Module

Data.Operator.Ord

Package
purescript-higher-order
Repository
matthew-hilty/purescript-higher-order

#Ord1 Source

class Ord1 f  where

The Ord1 typeclass of this module represents type constructors f that have an associated total ordering of values of type f a independent of any choice of a.

Unlike the Data.Ord.Ord1 typeclass of the 'Prelude' module [hereafter, qualified by the prefix "Prelude"], Ord1, defined here, is not generally equivalent to the Ord typeclass (also found in the 'Prelude' module).

For example, whereas both

compare (Cons 0 Nil) (Cons 1 Nil) == LT

and

Prelude.compare1 (Cons 0 Nil) (Cons 1 Nil) == LT

the definition found in this module gives the following:

compare1 (Cons 0 Nil) (Cons 1 Nil) == EQ

That is, the Int values in a value of List Int (and, more generally, the a values in any List a) have little relevance in determining the results of the compare1 function.

The instances of the Ord1 typeclass of this module are designed to emphasize the value-level effects of the type constructors themselves. In practice, this often means that an ordering is assigned to the type constructor's data constructors. The constructors Cons and Nil of List, for example, effectively constitute the 2-element total order Nil < Cons. The function compare1, then, in comparing any pair of lists, essentially compares the lists' head projections.

This interpretation of Ord1 exists in addition to Prelude.Ord1 because datatypes often have intrinsic (or designed) subgroupings, commonly distingished by data constructors, and a means to relate these different subgroupings can be useful. Either a b is a canonical example; it has two subclasses: a lower band of values of type a and an upper band of values of type b. This bifurcation is of particular significance to the Alt typeclass of the 'control' package, since the definition of its member alt (for Either) is almost exclusively determined by Either's Left and Right data constructors alone.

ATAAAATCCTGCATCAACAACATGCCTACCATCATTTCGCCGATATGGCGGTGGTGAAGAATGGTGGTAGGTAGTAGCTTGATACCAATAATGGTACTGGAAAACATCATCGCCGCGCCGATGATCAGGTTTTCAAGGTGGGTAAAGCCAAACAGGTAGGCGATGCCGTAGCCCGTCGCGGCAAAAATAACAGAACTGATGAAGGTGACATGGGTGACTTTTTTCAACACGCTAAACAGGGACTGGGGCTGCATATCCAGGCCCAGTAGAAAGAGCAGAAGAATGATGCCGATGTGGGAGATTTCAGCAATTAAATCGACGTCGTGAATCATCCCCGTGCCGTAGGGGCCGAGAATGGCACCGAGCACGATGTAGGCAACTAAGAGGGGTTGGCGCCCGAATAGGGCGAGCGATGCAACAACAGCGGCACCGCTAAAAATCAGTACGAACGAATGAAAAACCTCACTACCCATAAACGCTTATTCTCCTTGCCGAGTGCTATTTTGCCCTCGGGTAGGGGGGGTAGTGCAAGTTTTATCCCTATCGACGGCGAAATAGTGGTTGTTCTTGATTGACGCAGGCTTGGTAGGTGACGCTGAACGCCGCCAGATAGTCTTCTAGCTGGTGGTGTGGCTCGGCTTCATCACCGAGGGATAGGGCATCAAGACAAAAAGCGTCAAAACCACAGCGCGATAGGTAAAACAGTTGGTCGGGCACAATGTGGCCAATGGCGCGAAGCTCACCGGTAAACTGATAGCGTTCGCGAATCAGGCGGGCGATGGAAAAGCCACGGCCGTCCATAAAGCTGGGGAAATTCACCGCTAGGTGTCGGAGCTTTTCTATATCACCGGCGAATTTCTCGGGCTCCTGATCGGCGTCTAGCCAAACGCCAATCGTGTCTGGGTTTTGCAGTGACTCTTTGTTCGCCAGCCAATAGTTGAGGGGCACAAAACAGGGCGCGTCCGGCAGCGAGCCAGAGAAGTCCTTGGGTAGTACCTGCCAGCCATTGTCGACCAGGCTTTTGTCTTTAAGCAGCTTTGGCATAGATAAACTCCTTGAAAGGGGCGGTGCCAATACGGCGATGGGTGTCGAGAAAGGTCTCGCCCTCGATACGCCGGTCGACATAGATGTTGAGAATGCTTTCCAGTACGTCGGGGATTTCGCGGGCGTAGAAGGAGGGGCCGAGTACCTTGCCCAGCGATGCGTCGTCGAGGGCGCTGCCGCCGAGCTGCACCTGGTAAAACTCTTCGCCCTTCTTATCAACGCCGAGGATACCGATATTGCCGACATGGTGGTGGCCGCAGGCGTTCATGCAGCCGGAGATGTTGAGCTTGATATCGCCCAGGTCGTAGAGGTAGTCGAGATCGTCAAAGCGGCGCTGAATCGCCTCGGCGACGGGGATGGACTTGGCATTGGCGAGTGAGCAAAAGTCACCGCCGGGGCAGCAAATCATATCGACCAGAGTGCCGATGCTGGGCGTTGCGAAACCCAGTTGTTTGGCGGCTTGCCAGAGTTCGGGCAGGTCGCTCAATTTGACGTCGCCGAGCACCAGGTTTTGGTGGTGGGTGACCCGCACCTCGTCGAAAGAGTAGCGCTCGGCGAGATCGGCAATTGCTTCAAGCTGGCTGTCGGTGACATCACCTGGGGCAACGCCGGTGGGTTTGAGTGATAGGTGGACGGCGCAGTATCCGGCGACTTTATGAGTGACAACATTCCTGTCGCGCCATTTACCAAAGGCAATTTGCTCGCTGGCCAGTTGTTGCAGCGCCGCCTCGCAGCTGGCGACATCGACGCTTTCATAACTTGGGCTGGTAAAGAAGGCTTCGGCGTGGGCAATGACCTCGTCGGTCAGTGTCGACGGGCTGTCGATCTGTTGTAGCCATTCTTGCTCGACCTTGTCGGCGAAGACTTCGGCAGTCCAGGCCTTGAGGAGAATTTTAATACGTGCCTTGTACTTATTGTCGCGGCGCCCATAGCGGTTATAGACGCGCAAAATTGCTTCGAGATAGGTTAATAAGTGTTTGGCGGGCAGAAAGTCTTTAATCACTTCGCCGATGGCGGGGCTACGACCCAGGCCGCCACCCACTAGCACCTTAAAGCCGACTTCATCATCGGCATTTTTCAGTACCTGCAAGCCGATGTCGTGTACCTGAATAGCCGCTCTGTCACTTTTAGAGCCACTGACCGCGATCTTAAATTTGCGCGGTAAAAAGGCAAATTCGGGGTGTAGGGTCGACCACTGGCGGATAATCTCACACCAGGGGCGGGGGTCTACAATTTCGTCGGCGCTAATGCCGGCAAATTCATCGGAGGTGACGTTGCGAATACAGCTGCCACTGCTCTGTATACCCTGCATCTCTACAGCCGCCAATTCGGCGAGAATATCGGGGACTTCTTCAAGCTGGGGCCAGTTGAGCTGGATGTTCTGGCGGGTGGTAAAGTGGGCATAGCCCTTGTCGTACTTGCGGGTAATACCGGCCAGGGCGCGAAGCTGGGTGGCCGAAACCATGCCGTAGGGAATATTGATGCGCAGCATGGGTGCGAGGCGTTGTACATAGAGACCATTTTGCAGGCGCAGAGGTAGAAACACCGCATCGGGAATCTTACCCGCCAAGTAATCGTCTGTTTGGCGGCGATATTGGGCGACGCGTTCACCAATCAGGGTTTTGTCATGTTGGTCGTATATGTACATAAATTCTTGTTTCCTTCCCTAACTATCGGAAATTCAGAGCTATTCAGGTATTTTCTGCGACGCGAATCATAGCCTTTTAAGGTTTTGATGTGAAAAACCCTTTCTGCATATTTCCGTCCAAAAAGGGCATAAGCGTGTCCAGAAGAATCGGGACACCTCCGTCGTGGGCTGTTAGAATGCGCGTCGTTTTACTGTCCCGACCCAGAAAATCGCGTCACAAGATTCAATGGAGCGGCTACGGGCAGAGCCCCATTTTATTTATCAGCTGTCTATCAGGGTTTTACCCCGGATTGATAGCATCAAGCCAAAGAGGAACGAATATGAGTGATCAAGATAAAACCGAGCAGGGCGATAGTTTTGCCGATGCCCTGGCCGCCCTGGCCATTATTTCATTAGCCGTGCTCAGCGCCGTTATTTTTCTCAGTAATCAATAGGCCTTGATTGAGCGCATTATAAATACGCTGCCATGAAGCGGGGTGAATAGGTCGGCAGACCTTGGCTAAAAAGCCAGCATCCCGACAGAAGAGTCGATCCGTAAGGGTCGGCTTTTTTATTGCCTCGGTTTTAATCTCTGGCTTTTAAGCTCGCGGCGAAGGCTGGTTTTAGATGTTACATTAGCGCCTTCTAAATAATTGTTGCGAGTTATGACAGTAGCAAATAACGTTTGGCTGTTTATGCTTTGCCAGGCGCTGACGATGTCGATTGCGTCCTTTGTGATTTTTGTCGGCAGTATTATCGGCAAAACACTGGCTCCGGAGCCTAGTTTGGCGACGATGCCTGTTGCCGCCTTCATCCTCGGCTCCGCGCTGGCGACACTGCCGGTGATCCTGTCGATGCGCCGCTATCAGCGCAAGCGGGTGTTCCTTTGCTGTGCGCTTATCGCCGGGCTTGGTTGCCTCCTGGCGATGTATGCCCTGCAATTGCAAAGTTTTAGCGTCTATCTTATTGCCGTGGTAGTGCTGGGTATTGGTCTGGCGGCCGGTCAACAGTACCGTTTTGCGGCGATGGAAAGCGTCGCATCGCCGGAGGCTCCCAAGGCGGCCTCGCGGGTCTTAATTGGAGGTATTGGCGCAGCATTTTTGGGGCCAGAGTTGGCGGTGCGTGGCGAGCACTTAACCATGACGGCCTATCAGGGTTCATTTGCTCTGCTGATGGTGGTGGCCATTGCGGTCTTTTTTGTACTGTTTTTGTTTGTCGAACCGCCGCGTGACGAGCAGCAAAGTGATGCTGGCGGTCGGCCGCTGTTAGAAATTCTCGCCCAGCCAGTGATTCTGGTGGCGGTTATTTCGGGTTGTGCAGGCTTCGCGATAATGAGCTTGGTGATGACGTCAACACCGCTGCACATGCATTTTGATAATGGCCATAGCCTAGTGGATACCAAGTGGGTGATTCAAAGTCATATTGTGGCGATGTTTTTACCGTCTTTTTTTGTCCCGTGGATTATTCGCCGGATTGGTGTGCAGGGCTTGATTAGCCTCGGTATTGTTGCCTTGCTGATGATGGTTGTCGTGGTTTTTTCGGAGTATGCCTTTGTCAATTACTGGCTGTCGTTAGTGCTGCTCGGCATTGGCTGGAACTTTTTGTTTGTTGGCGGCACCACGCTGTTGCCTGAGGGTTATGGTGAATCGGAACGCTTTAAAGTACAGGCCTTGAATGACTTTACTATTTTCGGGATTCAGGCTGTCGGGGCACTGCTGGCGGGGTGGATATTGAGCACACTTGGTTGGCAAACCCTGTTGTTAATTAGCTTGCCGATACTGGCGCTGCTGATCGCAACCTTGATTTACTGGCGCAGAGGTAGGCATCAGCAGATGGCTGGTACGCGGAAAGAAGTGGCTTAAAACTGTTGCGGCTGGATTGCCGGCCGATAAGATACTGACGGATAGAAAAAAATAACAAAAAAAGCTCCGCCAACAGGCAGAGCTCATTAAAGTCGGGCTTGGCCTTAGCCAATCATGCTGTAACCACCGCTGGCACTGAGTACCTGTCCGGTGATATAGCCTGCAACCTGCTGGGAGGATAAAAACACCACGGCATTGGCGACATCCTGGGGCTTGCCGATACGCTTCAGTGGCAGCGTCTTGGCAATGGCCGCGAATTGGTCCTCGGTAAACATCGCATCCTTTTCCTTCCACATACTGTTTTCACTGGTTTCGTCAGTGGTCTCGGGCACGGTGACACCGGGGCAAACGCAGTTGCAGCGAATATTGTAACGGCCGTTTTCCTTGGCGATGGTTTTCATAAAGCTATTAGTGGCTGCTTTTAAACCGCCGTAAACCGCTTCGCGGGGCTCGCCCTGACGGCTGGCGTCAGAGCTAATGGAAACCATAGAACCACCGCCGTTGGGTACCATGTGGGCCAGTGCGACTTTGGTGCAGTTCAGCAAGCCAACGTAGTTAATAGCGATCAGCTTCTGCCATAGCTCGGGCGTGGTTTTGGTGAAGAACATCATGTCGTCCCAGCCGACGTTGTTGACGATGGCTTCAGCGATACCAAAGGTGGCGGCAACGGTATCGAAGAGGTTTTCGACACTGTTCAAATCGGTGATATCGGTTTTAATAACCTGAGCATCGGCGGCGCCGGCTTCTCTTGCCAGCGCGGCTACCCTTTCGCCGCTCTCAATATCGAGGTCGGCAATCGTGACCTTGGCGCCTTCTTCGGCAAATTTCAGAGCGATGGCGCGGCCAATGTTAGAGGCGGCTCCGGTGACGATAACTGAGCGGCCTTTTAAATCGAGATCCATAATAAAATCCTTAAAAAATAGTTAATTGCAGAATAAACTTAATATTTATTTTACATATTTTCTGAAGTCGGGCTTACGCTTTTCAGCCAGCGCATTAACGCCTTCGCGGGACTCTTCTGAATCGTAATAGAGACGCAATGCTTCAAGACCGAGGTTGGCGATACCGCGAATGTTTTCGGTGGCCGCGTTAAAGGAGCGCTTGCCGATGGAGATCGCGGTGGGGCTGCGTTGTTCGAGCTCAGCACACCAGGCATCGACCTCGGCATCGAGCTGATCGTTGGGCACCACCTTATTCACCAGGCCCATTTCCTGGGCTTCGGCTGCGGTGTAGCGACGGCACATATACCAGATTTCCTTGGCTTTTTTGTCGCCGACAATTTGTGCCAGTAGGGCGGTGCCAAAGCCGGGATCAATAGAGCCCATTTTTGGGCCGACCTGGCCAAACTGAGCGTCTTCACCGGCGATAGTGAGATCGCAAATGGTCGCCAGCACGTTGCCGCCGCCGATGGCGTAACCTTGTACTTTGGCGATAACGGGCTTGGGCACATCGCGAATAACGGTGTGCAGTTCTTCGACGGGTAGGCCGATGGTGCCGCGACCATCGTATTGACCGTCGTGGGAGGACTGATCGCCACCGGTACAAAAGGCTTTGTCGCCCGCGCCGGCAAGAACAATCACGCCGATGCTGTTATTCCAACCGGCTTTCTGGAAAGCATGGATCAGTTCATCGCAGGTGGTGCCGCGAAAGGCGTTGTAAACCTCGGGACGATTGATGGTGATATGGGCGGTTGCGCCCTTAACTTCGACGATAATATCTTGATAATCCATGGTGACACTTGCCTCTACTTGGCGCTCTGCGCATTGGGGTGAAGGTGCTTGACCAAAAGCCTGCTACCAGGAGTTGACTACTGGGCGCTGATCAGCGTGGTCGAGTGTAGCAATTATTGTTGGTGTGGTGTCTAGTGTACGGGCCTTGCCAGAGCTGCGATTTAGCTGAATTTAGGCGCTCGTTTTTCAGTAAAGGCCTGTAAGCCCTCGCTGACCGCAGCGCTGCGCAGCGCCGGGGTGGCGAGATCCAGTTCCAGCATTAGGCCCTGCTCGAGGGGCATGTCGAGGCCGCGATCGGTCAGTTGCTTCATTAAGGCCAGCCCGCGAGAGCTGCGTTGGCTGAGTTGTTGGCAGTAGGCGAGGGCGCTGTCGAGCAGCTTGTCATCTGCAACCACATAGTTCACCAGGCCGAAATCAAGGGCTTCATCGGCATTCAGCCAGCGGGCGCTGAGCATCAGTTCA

Incidentally, although all higher-order semigroups satisfy the type signature of alt, in practice, instances of Alternative tend to behave like totally ordered join-semilattices (usually with just two equivalence classes, one representing a valence reserved for errors or deficiency of some kind and the second comprising all remaining valences of a type constructor). These higher-order join-semilattices, furthermore, can be derived from the simpler concept of Ord1, since Alt's join operation (alt), for such cases, is equivalent to max1, an accompanying utility of Ord1.

Members

Instances

#between1 Source

between1 :: forall a f. Ord1 f => f a -> f a -> f a -> Boolean

#clamp1 Source

clamp1 :: forall a f. Ord1 f => f a -> f a -> f a -> f a

#comparing1 Source

comparing1 :: forall a b f. Ord1 f => (a -> f b) -> a -> a -> Ordering

#greaterThan1 Source

greaterThan1 :: forall a f. Ord1 f => f a -> f a -> Boolean

#(.>) Source

Operator alias for Data.Operator.Ord.greaterThan1 (left-associative / precedence 4)

#greaterThanOrEq1 Source

greaterThanOrEq1 :: forall a f. Ord1 f => f a -> f a -> Boolean

#(.>=) Source

Operator alias for Data.Operator.Ord.greaterThanOrEq1 (left-associative / precedence 4)

#lessThan1 Source

lessThan1 :: forall a f. Ord1 f => f a -> f a -> Boolean

#(.<) Source

Operator alias for Data.Operator.Ord.lessThan1 (left-associative / precedence 4)

#lessThanOrEq1 Source

lessThanOrEq1 :: forall a f. Ord1 f => f a -> f a -> Boolean

#(.<=) Source

Operator alias for Data.Operator.Ord.lessThanOrEq1 (left-associative / precedence 4)

#max1 Source

max1 :: forall a f. Ord1 f => f a -> f a -> f a

#min1 Source

min1 :: forall a f. Ord1 f => f a -> f a -> f a